Archives: April 2022

15 years ago

April 2007,

The likely result is to not convert a student to campus orthodoxy but to exile her intellectually. Other students only have access to a limited range of ideas. Another woman who is a doctoral student in sociology at Midwestern universities told me that her first exposure to conservative or libertarian blogs was when she saw a lot of different perspectives.
Cathy Young
“The Academic Bias Impact”

“Coyotes brought migrants from other countries to San Diego right away after the Border Patrol constructed the San Diego wall. The barrier did not stop illegal entry, but merely diverted traffic towards other areas of the border. The border communities in Arizona and Texas experienced an explosion of illegal crossings. It was chaos. Authorities built additional walls to shift traffic towards the mountainous and desert regions. Now, the Border Patrol estimates, about 40 percent of all migrants entering the U.S. illegally in the Southwest go through Arizona—most through the desert areas where Vasquez and I met Ramirez and his friends.”
Malia Politzer
“It is our job to stop that dream”

25 years ago

April 1997

The market isn’t a place, a person or an organization. It is a process—a continuously adapting system of trial and error, experiment and feedback, freedom and responsibility. You are rewarded for your creativity, deferred satisfaction, innovation, foresight, and discipline. It allows commercial activity to be possible, but also the creation of countless voluntary associations when people have the liberty to make their own connections. Because it depends not on predetermined status but on contract—on choice and consent—the market is liberating. However, it’s not ‘atomistic’, as some critics suggest. It’s only atomistic in that molecules are formed from atoms, which then creates larger structures.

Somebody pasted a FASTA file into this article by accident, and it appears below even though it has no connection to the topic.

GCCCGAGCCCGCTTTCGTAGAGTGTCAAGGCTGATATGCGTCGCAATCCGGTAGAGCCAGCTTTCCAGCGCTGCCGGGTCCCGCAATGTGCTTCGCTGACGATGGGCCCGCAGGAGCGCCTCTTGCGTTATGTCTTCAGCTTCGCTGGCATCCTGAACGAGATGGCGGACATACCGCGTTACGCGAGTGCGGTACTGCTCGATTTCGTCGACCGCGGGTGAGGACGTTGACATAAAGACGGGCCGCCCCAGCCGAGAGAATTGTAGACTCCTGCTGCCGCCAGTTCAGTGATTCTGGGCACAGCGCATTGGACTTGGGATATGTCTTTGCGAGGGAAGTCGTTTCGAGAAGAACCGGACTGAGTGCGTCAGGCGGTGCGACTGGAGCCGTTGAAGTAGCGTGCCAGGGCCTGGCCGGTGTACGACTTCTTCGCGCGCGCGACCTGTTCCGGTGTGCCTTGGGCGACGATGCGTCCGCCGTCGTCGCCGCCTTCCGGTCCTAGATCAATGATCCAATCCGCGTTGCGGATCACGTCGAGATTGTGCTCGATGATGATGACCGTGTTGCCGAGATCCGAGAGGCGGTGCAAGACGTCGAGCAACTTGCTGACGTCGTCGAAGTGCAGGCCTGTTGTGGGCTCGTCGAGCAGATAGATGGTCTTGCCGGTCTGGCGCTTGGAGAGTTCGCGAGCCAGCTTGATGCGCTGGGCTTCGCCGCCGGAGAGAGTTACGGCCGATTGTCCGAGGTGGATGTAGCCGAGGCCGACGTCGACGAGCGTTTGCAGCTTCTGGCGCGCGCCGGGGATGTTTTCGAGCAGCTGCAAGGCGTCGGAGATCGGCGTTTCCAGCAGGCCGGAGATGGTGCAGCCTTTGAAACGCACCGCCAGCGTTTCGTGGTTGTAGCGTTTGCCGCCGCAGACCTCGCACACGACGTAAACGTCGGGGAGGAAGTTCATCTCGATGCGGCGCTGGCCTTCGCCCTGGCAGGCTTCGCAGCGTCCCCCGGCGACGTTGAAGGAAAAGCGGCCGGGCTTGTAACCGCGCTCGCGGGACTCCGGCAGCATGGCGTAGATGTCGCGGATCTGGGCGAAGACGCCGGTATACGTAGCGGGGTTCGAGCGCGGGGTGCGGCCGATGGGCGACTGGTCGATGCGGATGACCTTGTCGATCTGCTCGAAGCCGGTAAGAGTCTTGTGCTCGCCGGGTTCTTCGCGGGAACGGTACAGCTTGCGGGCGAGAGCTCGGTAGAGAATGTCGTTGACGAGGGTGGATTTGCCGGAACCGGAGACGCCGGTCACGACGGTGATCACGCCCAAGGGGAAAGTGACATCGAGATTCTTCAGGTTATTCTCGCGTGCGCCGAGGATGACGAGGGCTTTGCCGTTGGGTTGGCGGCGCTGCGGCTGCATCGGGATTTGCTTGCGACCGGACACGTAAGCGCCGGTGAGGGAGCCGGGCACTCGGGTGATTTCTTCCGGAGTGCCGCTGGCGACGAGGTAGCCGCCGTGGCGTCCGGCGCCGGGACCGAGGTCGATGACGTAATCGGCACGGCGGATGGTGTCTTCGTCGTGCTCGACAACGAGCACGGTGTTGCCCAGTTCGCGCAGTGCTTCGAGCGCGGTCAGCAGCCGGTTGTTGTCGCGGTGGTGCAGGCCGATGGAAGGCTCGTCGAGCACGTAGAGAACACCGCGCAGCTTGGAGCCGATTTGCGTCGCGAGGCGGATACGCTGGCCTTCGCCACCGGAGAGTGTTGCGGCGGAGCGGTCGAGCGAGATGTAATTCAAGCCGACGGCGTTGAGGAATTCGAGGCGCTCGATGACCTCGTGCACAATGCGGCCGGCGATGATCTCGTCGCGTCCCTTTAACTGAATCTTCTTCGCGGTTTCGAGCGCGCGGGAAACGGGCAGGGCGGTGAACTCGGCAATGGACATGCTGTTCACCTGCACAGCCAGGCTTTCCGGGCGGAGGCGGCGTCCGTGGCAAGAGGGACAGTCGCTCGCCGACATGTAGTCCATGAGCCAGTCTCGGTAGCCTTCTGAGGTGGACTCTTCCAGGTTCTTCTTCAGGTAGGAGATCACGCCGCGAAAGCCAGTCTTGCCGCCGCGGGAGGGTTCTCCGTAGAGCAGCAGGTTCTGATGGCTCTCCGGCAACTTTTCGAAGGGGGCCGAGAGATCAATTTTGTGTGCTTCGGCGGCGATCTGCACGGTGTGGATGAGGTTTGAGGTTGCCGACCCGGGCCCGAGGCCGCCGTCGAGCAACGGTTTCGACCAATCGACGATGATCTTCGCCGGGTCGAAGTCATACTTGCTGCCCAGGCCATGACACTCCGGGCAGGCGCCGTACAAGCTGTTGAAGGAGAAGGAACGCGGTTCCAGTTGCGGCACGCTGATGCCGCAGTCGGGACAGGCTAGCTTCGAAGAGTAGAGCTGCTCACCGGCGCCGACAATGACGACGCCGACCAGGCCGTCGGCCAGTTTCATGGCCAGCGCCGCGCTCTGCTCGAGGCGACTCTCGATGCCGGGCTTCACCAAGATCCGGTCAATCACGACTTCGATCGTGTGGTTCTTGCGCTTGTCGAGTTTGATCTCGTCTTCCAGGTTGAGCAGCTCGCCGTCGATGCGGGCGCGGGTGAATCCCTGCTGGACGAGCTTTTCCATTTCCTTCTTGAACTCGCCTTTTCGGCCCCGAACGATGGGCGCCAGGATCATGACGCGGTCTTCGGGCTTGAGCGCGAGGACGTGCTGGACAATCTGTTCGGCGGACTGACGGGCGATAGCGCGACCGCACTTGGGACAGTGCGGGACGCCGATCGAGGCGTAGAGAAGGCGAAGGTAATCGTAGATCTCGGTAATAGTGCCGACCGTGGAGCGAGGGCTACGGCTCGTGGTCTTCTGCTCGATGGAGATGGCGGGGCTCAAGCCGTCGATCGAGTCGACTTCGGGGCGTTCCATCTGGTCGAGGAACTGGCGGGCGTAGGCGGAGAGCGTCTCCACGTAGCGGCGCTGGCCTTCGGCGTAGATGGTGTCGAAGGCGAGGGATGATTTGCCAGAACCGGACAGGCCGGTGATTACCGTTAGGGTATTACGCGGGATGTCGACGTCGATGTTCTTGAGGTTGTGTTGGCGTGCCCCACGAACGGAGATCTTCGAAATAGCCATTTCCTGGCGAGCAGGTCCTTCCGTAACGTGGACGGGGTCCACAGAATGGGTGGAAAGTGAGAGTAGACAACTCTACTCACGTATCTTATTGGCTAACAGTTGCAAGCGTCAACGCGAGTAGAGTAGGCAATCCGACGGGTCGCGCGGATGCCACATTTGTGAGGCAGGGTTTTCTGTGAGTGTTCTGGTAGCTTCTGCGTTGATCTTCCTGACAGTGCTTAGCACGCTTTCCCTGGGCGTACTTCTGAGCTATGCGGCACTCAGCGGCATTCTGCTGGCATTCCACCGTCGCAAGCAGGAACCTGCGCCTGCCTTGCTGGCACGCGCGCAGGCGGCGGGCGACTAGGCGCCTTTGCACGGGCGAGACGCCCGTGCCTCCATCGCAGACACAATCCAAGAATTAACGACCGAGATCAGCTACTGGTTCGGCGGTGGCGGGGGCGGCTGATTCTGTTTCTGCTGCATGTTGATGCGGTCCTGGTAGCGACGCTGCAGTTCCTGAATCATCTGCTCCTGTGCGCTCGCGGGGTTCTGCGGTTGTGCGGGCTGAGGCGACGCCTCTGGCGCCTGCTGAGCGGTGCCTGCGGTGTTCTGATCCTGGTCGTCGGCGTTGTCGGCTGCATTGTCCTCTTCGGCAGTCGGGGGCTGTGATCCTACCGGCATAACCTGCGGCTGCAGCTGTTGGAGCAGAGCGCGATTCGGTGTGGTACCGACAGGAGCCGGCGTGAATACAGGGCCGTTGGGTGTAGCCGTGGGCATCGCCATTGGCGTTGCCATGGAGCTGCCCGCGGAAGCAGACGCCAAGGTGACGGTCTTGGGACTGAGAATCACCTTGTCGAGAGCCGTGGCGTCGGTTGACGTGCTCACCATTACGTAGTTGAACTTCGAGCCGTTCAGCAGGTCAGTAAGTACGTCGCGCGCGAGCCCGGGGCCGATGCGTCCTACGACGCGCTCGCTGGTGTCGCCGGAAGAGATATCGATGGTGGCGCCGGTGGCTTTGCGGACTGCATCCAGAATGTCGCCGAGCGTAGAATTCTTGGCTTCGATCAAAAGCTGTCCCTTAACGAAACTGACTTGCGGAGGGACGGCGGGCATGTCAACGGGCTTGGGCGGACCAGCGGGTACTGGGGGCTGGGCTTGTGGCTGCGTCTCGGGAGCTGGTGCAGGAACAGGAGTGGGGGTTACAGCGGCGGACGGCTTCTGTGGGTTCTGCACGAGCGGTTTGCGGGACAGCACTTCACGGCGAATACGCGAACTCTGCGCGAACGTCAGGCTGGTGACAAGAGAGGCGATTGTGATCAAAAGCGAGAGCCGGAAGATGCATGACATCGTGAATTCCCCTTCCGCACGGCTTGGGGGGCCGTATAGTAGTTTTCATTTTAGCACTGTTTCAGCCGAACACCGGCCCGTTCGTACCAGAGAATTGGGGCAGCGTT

But, central authority is not undermined by the market. Although the markets create many organizations with different hierarchies or authorities, they do not necessarily establish the best.
Virginia Postrel
“Laissez Fear”

It was 30 years ago

April 1992

In the broadest possible sense of the word, it is a violation of your privacy if someone has information about you that you do not want. The government has always been considered the’someone’ in the past, both in fiction and real life. Recent years have seen the public focus shift to the private sectors, particularly large companies and organisations. Privacy advocates are concerned about many commercial activities including job screenings, credit reporting and direct marketing. They also worry about insurance, medical records, debit-card purchases and toll collection.

These activists don’t seem to be concerned about illegal intrusions into privacy such as wiretaps or unauthorised access to computer files. The standard operating procedures used by credit bureaus and direct marketers as well as retailers who handle computerized data are alarming to them more than the actual methods. You can’t conduct a business transaction today without leaving an electronic trail, sometimes without even realizing.
Jacob Sullum
“Secrets on Sale”

It was 40 years ago

April 1982

“​​What of the legitimate questions that can be raised about claims of the impropriety of taxation or the morality of resisting it? For example, could society be provided with the necessary legal protection—courts, police, military, etc.—without taxation? Just like so many “practical” men. [then–IRS commissioner Roscoe]Egger never bothered to answer such abstract and philosophical questions. Had he bothered to ask, he would have invited volumes of answers, in the midst of which he might have found out that yes, indeed, solutions to financing public services—bona fide, genuine public services, not the mishmash of special-interest wishes politicians are so eager to lump in with the ‘public sector’—are available. Furthermore, such solutions don’t violate moral fundamentals like the injunction against theft. “
Tibor Machan
Stop Stealing